"I feel for them because I could have been that kid that didn't go to college, that didn't have the opportunity," Enriquez said. "That's what drives me, because I could have been there."
Ten years after he started it, Enriquez's program, Latinos in Action, is now in 37 Utah schools, one school in Idaho and one in Washington state, is reaching about 1,600 students. Last school year, 100 percent of seniors who took the class graduated on time and 85 percent enrolled in college, he said.
Those are impressive statistics, especially because statewide, Latino students had a high school graduation rate of 71 percent in 2009, the lowest of any ethnic group in Utah. His goal is to get more Latino students to graduate from college.
"We don't ask them if they're going to college," Enriquez said. "We ask them where they're going to college."
The program focuses on service learning, literacy and leadership. To join the class, students must have at least a 2.0 grade-point average and be bilingual; and though the program is aimed at Latino students, anyone is welcome to join. Enriquez tries to show his students the value of being bilingual. Students help translate at parent-teacher conferences and spend each Latinos in Action class period visiting elementary schools to tutor students of all backgrounds. They each complete about 100 hours of service a year.
On a recent school day, dozens of Mountain View Latinos in Action students hopped on buses that took them to nearby elementary schools.
Sophomore Melissa Hafen spent about an hour in a third-grade classroom at Suncrest Elementary helping students with worksheets.
She explained to a Latina girl that though "tell" and "tail" sound alike, they have different meanings and spellings. Sophomore Jose Salazar worked with a Latino boy at a neighboring desk, urging him to focus on his worksheet. The boy wanted to talk about anything but.
"You have to be able to read!" Salazar told the boy with a laugh.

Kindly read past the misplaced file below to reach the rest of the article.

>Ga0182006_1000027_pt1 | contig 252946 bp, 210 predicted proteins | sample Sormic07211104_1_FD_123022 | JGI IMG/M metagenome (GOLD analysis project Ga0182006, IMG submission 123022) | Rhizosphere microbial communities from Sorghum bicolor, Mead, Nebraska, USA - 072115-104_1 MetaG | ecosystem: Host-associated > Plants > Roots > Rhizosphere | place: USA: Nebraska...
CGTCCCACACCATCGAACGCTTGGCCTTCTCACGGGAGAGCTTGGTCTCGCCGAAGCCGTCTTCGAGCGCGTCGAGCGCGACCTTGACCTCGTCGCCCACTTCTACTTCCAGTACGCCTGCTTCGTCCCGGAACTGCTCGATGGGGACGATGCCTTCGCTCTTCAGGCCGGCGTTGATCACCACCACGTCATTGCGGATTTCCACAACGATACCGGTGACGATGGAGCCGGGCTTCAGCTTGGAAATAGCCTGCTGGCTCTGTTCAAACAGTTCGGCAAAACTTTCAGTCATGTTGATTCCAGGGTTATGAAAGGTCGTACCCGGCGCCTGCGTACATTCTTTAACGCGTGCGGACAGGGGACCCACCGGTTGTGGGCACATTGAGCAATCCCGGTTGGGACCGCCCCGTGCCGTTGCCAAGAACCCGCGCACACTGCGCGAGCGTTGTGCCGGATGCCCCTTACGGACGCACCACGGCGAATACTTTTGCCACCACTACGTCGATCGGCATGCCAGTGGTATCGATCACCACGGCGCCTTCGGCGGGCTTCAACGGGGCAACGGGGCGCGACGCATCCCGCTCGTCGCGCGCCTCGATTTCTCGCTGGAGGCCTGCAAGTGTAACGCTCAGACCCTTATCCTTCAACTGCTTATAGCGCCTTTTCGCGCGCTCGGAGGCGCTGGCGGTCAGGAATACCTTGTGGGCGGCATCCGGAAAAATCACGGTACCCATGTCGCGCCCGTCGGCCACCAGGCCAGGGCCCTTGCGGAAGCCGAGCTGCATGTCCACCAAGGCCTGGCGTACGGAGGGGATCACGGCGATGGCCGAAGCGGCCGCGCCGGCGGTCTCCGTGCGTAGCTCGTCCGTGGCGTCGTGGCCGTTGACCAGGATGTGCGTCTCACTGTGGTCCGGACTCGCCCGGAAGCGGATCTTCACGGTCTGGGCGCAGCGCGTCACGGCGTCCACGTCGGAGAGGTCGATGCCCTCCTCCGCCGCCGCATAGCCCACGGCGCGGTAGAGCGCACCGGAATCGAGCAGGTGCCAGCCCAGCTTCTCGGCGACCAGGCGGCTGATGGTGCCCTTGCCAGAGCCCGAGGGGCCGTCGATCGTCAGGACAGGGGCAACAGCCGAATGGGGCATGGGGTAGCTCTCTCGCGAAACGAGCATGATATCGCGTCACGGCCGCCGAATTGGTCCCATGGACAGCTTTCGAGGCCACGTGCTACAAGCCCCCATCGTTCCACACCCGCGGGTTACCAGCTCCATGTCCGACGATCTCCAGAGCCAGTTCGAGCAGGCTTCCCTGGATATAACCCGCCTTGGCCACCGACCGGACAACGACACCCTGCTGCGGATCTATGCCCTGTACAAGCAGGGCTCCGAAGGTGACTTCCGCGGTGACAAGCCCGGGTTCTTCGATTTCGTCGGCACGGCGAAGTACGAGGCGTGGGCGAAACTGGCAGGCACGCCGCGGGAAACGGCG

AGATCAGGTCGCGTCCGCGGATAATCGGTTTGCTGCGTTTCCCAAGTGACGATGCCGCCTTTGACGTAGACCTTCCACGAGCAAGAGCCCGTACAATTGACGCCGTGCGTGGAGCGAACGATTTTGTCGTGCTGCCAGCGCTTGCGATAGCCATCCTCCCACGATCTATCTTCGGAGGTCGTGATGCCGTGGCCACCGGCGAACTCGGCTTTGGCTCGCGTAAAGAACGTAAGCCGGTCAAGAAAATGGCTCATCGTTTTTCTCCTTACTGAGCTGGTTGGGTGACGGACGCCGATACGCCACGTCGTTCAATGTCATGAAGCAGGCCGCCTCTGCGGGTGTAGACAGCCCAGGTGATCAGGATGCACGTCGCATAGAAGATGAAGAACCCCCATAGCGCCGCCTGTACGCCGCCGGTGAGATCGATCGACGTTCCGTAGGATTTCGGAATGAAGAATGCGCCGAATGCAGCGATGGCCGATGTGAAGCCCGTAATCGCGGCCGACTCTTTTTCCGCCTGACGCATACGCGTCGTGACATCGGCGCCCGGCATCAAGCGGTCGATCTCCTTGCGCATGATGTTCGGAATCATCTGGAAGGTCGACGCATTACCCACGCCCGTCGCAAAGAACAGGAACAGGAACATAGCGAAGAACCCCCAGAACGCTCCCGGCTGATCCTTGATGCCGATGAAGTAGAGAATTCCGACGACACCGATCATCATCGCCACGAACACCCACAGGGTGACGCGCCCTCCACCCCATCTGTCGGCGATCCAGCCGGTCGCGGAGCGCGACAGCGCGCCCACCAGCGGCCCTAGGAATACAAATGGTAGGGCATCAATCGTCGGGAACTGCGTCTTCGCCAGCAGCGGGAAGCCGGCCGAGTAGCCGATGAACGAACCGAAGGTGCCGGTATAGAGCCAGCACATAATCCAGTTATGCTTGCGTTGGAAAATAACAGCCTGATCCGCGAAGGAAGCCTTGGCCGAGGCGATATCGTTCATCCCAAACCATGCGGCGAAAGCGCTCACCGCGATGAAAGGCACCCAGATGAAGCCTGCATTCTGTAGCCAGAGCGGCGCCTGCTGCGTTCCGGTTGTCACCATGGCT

As a child, Salazar hated to read and had trouble sounding out words. But he remembers sixth-graders tutoring him as a youngster, much as Latinos in Action students do.
"When they say it's really hard for them we can say, 'We know. It was hard for us. Just stick in there,' " Salazar said.
Angie Cowan, a third-grade teacher at Suncrest, said the students are a big help.
"Since I don't know any Spanish at all, they are able to work with them," said Cowan as she bustled about her colorful classroom on a busy Thursday, helping students. "They can explain it to them in a way they understand."
But Enriquez said his students aren't just helping others; they're helping themselves through service. He hopes to instill in them the type of belief in themselves that was instilled in him as a child.
As a youth, he felt it was important to focus on his education, to make sure his mother knew her difficult journey from El Salvador to the U.S. was worth it. He saw education as the only way to a better life.
But college wasn't always a certainty for him until he became a wrestler. His coach said he believed in Enriquez and would make him a champion. Before long, he was, and colleges came calling.
"Me believing in him and him believing in me took it to the next level," Enriquez said of his coach. It gave him so much confidence that when colleges began to recruit him, he knew he could handle higher education.
"I thought to myself, 'I can do this,' " said Enriquez, who said he gained U.S. citizenship through amnesty as a child. He chose a scholarship to Brigham Young University, so his mother wouldn't have to help pay for his schooling.
He hopes to give his students that same confidence. He makes sure they know about scholarship opportunities, get involved in school activities, keep up their grades and see high school graduation as a beginning, not an end.
Enriquez even hopes to invite his students to his own graduation ceremony in coming months, when he finishes his Ph.D. in educational leadership from BYU. "My whole vision is to have these kids come to that graduation so they can see that it's possible," Enriquez said.
Enriquez hopes to grow Latinos in Action over time, expanding it into 10 more schools each year.
It's a program that has meant a lot to Mountain View senior Flor Macias. She hopes to go to Utah Valley University and eventually go into a biology- or psychology-related field.
"It helps you not only do service but embrace who you are as a Latino," Macias said. "Sometimes you feel Latinos can't do great things, but they can do great things."
Latinos in Action
R Latinos in Action is a class taught in 37 Utah schools that focuses on leadership, literacy and service learning. For the class, students visit elementary schools where they help tutor other students. Last school year, nearly 15 percent of Utah students were Latino.